The contest has been wonderful. A big thank you to everyone who played along. You all have been the highlight of my week. Today I went to Amoeba and bought Patty Griffin's Children Running Through. I was planning to listen to her, per Mel's suggestion, then I saw her singing "Heavenly Day" on Letterman. I figured it was a sign. Mel, I'll be moving on to 1000 Kisses next. Then on to others of you guys' favorites.

Sunday -- THE BIG DRAWING. Someone's getting a new totebag. :)

Monday, March 05, 2007

and the colored girls sing do do-do do-do...

[If any newcomers would still like to enter the contest, see "Play Here and Win, " the post below.]

I swear to goodness that this here little music contest is more fun than a barrel of drunken monkeys. And oh my god, touching, too. When I read this, I cried:

Hands down no questions asked it's Bob Dylan's Blood on the Tracks. I can pop it in, close my eyes, and in an instant I'm transported back to summer road trips through the white mountains of NH with my dad. I can see the headliner of our dilapidated ford draping down towards my face as I lounge up against my brother and sister in the back seat. On that trip without my mother I first fell in love with the woods, the open road, and with Mr. Dylan, and I've been reeling ever since.

Blimey. Isn't that beautiful? Tangledbleus, I want to make you a tote right now. And I want to get Bob Dylan to hand it to you.

Most of you, like me, don't have Tangledbleus' s certainty. You want to make mixed-CDs and to bring your iPods to the desert island.

Often for good reason, like Sade said:

I really can't chose an album for a desert island, 'cause, each album brings me memories of one day, one week, one month or even one year in my life.

I feel this way all the time. And when an album is really good, I'll squeeze myself into it even if it has nothing in particular to do with what I'm going through in my life. That was the case with Erykah Badu's Mama's Gun. That record's got her breakup with Andre 3000 sung all over it -- or, I should say it's got "Andre 3000 jilted me and I really hate him but since we've got a baby I'm trying really hard to work through it" sung all over it. It came out at a time when my characteristically tumultuous love life had smoothed itself out. I had a boyfriend I was happy with, a relationship I couldn't complain much about. But, boy, oh boy, when that "Green Eyes" would come on and Erykah would sing "I can't leave it's too-oo late, I can't leave it's too-oo late" I would just DIE. I'd start believing my man was doing me wrong, wishing to god that he had been, so I could reaallly get into the drama. I wanted to feel like somebody was sitting on my chest, because I knew that's how she felt when she made the song. I have that experience every single time I play that disc.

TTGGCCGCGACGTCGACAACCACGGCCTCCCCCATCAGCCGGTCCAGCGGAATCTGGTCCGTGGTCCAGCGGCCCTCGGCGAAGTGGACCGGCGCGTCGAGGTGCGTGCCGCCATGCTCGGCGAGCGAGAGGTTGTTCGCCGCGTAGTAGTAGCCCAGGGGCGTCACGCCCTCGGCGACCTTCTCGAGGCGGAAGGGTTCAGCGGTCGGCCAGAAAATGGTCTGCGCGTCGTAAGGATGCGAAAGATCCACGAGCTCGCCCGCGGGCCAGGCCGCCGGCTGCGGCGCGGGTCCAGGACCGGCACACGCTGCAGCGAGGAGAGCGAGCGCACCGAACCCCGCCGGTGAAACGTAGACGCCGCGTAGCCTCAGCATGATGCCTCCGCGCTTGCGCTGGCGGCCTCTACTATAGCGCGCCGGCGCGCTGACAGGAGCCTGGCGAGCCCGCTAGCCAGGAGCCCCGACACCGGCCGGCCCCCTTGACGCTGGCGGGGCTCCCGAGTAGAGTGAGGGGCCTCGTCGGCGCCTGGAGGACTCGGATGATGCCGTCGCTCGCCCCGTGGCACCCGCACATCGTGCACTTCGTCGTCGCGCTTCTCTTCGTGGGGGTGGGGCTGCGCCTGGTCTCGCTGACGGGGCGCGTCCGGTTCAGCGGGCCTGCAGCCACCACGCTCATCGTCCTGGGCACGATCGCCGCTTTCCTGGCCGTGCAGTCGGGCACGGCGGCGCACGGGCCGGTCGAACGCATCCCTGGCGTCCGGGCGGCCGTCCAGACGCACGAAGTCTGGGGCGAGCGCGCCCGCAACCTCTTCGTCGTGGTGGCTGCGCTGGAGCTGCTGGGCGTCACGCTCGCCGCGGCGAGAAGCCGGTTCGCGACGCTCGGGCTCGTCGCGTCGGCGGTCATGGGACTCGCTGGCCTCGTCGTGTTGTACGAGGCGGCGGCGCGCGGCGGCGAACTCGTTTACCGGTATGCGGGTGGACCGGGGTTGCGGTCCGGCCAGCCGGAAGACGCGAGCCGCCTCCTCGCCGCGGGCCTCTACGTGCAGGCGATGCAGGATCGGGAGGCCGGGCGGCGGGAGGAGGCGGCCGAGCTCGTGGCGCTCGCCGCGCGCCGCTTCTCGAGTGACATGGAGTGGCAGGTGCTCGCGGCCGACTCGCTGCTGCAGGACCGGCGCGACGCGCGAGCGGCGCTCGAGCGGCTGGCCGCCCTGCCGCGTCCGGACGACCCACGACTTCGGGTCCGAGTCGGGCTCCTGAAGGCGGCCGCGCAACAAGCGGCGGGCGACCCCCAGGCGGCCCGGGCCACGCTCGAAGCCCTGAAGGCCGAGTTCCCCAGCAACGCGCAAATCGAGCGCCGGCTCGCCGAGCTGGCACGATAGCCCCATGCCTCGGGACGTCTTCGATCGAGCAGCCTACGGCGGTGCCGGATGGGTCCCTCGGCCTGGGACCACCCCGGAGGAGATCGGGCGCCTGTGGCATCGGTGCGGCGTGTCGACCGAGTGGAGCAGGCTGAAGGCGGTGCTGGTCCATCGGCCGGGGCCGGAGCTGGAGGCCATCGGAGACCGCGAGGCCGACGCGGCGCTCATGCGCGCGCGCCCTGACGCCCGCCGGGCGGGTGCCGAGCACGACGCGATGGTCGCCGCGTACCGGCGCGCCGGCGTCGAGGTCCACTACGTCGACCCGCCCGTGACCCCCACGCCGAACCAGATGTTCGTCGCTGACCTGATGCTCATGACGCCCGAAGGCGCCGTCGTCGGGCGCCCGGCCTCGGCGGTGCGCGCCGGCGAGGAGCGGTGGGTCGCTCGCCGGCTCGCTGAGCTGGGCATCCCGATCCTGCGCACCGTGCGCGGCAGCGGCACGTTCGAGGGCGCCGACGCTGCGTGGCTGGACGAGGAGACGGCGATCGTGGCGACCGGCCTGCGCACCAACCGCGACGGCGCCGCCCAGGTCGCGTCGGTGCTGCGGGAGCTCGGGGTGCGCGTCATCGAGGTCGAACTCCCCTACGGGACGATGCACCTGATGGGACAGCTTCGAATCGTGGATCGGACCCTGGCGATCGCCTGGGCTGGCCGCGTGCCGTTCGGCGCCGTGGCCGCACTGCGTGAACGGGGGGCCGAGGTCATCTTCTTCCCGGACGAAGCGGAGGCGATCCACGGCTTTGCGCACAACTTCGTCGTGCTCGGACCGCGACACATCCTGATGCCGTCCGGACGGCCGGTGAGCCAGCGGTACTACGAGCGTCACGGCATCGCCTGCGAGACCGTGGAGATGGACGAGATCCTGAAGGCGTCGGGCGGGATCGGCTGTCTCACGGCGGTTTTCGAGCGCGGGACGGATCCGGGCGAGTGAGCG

Sometimes no matter how good an album is, I'll never get thoroughly into it. Hari said:

I can't BELIEVE Tori Amos hasn't graced your list! Tori Amos's Scarlet's Walk is such a great album...

Touche. Yes. It is. It's a great, great album. I think Tori's best. But no matter. Because, you see, Tori Amos belongs -- lock, stock, barrel and soul -- to Mr. Stevens. Call it sibling rivalry. We've been friends since we were 14 and we lived most of our adult lives under the same roof. And Mr. Stevens is a very emphatic type of person. When he likes something, the whole world will know. He got to Tori long before I did and he would play her and talk about her and sing along with her to the point where I'd want to kill them both. I let him have Tori, then and forever. I play Scarlet's Walk from time to time and I really enjoy it (I know all the lyrics to "A Sorta Fairytale" and I love "Your Cloud") , but on principle, I can't put it on my desert island list.

Plus, Hari, do you know all the albums that man stole from me? I'd bring home something good and he'd get his hands on it and start playing it to death, forcing me to relinquish all rights to future listening. (His side of the story, I'm sure, is different. But this is my blog.)

I'm pleasantly surprised by how many of you guys know and love Eva Cassidy's music (Audrey, did you see her live?). And there's one Nina Simone fan, Angela. I'm a fan, too. The only problem is that all my favorite songs of hers are scattered among different CDs. I'd have to burn my own mix for the desert island. The little known "Baltimore" would have to be included. Like Prairiedaun, I also like Cheryl Crow. I think The Globe Sessions is around here somewhere. These days I mostly listen to her best of. Chemgrrl chose Graceland, which I think is an inspired pick. That's one of those records that every few years goes into heavy rotation with me. My friend Summer chose Miles Davis's Kind of Blue, because "sometimes I just need the music man, and not the chatter." Summer, you almost got me on that bandwagon, but mama's gotta SING. If you tied a tune to my back I couldn't carry it across the street, but I gotta sing.

Then there are the artists I know but haven't really gotten into, like steph_knits's choice, Janis Joplin. I used to be too sad for her, but now that I'm closer to understanding the brevity of life, I could listen. I'll check out Box of Pearls. And Shobhana, I've heard of Jeff Buckley. I don't know Grace, but I will. Bensmumma listed Works by Emerson, Lake, and Palmer, a group I know of but can't name any of their songs. But with a statement like, "I could die feeling complete, listening to Greg Lake singing 'Lend Your Love to Me Tonight,'" well, who am I not to give them a spin?

And then there are the artists I've never heard of at all, which is why this contest is such a kick. Adrienne mentioned The Eye, a new band to me. And, Jacqueline, I'd be into some "Australian rock with meaning." I'll look for Paul Kelly's Songs of the South. Mel, Rachael Yamagata? Never heard of her. I'll give her a listen. You say these Duhks do a good cover of "Mountains o' Things?" I find that, ahem, hard to believe, so I must find out.